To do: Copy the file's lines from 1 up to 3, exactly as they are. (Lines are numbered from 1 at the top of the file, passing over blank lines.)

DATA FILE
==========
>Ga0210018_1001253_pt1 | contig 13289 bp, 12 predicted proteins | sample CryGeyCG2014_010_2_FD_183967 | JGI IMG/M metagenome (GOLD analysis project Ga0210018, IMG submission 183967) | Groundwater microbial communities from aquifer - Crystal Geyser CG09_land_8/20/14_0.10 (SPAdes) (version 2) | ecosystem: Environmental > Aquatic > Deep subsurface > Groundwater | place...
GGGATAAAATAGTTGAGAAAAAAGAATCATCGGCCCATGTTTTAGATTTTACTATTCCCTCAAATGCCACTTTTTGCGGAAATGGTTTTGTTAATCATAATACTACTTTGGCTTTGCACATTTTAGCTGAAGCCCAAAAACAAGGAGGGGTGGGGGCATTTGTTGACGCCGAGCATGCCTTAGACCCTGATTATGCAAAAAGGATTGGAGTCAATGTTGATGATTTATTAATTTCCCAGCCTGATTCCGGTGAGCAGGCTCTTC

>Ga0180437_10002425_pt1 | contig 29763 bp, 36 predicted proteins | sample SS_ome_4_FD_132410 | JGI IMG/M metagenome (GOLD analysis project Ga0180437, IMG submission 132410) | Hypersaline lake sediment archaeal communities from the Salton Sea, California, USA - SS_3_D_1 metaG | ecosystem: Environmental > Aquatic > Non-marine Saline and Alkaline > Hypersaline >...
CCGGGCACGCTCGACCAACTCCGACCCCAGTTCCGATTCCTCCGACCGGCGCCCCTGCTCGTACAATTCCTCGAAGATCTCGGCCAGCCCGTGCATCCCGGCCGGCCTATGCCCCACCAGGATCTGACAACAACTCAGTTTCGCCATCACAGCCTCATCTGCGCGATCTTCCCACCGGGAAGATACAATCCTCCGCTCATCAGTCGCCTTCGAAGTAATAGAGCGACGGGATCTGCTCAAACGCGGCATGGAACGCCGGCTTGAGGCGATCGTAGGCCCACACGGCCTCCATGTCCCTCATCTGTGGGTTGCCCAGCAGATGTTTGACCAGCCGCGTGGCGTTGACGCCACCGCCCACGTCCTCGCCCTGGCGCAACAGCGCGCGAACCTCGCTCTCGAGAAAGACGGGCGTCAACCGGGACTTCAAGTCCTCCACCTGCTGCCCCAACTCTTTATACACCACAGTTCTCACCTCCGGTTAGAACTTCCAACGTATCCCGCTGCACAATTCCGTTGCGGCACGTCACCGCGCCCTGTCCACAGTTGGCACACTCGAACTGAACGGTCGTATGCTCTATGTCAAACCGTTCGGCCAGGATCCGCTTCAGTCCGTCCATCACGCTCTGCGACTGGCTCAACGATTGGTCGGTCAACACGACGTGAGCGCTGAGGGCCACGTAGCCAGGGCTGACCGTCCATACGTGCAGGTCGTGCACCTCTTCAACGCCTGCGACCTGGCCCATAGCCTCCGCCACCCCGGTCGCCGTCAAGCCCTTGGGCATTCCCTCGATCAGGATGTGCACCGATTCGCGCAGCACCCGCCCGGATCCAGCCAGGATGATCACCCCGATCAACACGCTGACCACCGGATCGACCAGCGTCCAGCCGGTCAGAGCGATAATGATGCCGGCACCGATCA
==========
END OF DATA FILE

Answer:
>Ga0210018_1001253_pt1 | contig 13289 bp, 12 predicted proteins | sample CryGeyCG2014_010_2_FD_183967 | JGI IMG/M metagenome (GOLD analysis project Ga0210018, IMG submission 183967) | Groundwater microbial communities from aquifer - Crystal Geyser CG09_land_8/20/14_0.10 (SPAdes) (version 2) | ecosystem: Environmental > Aquatic > Deep subsurface > Groundwater | place...
GGGATAAAATAGTTGAGAAAAAAGAATCATCGGCCCATGTTTTAGATTTTACTATTCCCTCAAATGCCACTTTTTGCGGAAATGGTTTTGTTAATCATAATACTACTTTGGCTTTGCACATTTTAGCTGAAGCCCAAAAACAAGGAGGGGTGGGGGCATTTGTTGACGCCGAGCATGCCTTAGACCCTGATTATGCAAAAAGGATTGGAGTCAATGTTGATGATTTATTAATTTCCCAGCCTGATTCCGGTGAGCAGGCTCTTC

>Ga0180437_10002425_pt1 | contig 29763 bp, 36 predicted proteins | sample SS_ome_4_FD_132410 | JGI IMG/M metagenome (GOLD analysis project Ga0180437, IMG submission 132410) | Hypersaline lake sediment archaeal communities from the Salton Sea, California, USA - SS_3_D_1 metaG | ecosystem: Environmental > Aquatic > Non-marine Saline and Alkaline > Hypersaline >...